Intelligence deficit and terrorism
Extraordinary times require stringent laws. Lincoln suspended habeas corpus during the civil war, Wilson jailed dissenters during World War I and Roosevelt interned the Japanese during World War II. Thus we do have a need for legal sanction to enforce some unpleasant restrictions on the perpetrators to protect the country from terrorists.
RECENTLY THE Deputy Prime Minister, L. K. Advani, stated that the `security situation' in India was `extremely grave' and it was like war. Previously also he spoke of `pre-emptive intelligence,' the necessity of which was keenly felt. Even those involved in the chase and grab operations against Veerappan lamented the lack of credible information. `The role of intelligence' in all security concerns is well understood and often alluded to its failure as cause for some serious incident though now many view it as a safety valve to protect an administration against exploding public resentment.
The incident on September 11, 2001 in the U.S. resulted in grumbles galore about the failure of the CIA. Preliminary enquiries brought to light that there were indications of a catastrophic action but the deficits were responsible for the incident. Intelligence is the product of finding answers to the query `who, why, when, where and how.' The agencies had failed to know the answers for where, when and how. This, according to experts, was the result of intelligence deficit.
The CIA had been put through the microscope from 1949 to 2001 at least six times. The various committees formed came out with disclosures of deficit and recommended remedial measures. In addition, the Senate Committee on Intelligence had its own task force to go into the working of the intelligence community and come out with appraisals of performance and suitable remedial measures based on the perception of existing and emerging security threats.
In India intelligence has been treated as a `sacred cow' and not much is revealed and there is very little informed criticism about its functioning. Very often there were calculated leaks to protect the administration and all the deficits were put under the carpet the Official Secrets Act. The recommendations of the L. P. Singh Committee and Shankaran Nair Committee and a few in-house recommendations are mentioned in generic terms and nothing specific has been the outcome. With the enacting of the Right to Information Act, one may now hope there will be some access to the functioning of these agencies.
Causes of failure
What are the causes of failure? Experts have identified a few. They are: (1) policy failures either in the definition of the problem or the rejection of the formulation, (2) oversight and supervision of the sources, methods and analytical process, (3) excessive dependence on technical intelligence at the cost of human intelligence, (4) lack of coordination and duplication of efforts and wastage of resources, (5) mental or mind block of the powers connected with the agencies and failure in tasking the community, (6) lack of accountability, especially in evaluation, enforcing and effectiveness in `nurturing' the `foot soldiers' of the agency and (7) the analytical acumen.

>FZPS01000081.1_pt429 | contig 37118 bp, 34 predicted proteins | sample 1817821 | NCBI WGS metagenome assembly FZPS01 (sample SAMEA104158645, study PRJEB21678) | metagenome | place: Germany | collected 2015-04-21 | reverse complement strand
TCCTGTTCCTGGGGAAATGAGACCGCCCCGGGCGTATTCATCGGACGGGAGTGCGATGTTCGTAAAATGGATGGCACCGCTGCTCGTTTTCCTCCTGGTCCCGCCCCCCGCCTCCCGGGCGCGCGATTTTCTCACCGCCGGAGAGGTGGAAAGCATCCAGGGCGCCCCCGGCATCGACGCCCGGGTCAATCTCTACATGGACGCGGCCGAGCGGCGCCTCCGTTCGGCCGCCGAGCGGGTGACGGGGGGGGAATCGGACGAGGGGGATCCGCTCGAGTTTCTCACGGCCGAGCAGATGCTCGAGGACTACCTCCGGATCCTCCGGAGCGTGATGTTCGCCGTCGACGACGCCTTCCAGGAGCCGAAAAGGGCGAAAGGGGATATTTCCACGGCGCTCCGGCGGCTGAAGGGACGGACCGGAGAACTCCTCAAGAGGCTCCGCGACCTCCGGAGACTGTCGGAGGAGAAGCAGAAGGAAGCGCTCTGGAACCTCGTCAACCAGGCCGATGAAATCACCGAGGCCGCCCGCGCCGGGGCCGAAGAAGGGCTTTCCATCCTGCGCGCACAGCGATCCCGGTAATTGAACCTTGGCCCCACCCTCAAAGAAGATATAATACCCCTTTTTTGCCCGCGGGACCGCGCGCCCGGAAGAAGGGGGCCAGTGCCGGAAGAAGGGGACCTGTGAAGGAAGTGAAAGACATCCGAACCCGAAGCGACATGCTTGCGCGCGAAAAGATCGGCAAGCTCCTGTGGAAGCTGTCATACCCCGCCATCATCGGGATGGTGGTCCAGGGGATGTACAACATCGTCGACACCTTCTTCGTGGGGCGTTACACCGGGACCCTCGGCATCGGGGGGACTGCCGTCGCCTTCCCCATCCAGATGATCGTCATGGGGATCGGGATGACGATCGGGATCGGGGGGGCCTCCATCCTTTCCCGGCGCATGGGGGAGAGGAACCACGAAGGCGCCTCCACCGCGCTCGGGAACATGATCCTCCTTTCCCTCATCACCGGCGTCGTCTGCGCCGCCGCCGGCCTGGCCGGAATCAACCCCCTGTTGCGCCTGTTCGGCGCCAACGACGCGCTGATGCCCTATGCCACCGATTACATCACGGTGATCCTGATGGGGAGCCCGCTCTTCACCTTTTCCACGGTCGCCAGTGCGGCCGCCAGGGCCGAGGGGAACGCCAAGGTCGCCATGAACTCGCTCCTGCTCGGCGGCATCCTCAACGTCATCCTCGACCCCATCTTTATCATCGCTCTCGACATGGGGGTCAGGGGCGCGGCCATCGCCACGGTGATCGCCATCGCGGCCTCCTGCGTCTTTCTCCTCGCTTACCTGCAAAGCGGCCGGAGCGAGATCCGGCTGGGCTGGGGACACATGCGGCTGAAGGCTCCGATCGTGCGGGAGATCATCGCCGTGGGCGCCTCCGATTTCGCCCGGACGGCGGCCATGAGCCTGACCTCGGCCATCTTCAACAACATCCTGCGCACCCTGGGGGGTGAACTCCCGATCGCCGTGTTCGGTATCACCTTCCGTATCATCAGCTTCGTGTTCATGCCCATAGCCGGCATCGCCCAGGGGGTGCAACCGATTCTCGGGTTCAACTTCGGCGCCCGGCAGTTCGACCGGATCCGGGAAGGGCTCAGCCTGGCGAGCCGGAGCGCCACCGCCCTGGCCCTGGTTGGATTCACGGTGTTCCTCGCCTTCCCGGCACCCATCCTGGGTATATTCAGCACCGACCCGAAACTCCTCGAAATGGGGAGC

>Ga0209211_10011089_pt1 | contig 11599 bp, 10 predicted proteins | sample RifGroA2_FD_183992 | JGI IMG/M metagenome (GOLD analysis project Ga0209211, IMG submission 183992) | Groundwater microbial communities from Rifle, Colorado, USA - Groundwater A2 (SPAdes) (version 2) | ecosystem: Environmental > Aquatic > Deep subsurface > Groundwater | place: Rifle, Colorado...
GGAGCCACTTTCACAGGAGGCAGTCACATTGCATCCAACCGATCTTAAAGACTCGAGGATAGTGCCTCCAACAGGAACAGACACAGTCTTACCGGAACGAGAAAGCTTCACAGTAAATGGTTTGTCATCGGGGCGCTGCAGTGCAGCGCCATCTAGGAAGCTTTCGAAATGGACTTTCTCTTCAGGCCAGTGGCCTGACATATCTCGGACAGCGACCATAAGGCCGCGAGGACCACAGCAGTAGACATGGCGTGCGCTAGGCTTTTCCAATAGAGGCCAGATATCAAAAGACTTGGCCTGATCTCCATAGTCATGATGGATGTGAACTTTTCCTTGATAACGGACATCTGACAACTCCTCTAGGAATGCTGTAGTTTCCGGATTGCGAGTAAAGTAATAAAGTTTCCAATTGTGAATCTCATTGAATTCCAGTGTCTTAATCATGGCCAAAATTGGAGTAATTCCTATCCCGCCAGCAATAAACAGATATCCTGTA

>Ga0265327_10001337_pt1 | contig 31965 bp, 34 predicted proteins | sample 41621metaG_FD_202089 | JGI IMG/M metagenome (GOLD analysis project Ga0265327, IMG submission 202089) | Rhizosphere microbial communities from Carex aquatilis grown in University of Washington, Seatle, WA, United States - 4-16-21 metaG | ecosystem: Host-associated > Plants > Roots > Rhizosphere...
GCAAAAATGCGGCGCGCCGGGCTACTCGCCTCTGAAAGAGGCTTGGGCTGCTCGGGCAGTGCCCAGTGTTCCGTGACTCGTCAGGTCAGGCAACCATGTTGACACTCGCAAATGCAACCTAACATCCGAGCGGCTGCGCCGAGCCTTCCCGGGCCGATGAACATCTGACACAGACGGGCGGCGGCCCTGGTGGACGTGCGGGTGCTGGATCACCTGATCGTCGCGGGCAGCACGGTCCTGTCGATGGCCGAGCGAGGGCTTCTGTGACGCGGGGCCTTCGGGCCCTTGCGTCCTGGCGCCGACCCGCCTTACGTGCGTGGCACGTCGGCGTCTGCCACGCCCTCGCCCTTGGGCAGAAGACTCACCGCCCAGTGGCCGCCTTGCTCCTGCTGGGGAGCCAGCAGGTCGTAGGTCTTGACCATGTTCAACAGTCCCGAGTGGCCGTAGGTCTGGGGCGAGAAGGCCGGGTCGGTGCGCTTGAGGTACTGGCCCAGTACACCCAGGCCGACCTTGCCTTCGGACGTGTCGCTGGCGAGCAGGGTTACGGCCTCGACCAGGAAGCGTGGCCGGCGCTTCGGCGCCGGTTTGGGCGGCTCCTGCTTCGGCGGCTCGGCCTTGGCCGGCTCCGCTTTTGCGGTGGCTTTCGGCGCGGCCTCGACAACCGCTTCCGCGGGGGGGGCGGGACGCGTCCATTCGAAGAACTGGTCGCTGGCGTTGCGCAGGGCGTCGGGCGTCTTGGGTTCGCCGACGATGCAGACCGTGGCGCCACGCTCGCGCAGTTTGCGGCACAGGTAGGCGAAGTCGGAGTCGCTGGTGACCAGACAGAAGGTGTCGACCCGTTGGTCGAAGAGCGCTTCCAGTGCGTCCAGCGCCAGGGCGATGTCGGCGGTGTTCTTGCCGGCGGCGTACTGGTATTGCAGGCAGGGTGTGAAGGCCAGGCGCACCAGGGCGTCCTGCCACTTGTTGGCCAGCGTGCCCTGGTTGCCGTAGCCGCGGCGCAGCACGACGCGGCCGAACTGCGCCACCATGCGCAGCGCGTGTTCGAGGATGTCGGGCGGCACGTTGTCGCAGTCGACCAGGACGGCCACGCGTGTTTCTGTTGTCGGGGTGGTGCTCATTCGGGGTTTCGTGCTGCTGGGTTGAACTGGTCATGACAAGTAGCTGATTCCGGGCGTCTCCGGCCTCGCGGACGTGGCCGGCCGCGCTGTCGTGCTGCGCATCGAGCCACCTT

In India, unlike in the U.S., security concerns are manifold. In addition to external threat from neighbours, we have the problems of religious fundamentalism, insurgency inspired by ethnic and linguistic chauvinism and terrorist acts indulged in by mafia, narcotic and other smugglers. In addition, a spillover of Sri Lankan conflict. All these have a vast and crushing impact on the security of the country. To deal with them, we have the IB, RAW, DMI, ARC and departmental intelligence groups in the institutions of the Ministries of Finance and Home. We have State Intelligence branches to support and be supported by the above. The CBI deals with the crime with inputs from the above agencies. But we see turf battles between the agencies, lack of cooperation and coordination and even downright obstruction, resulting in the `unsatisfactory security situation.' Added to the above are the loopholes in law which enable a terrorist of today to become a chief negotiator after a couple of years. Hence it is time a broad, all-inclusive and in-depth study of the functioning and performance of the community was undertaken and cohesive security set-up instituted to meet the existing and emerging threats, both conventional and non-conventional.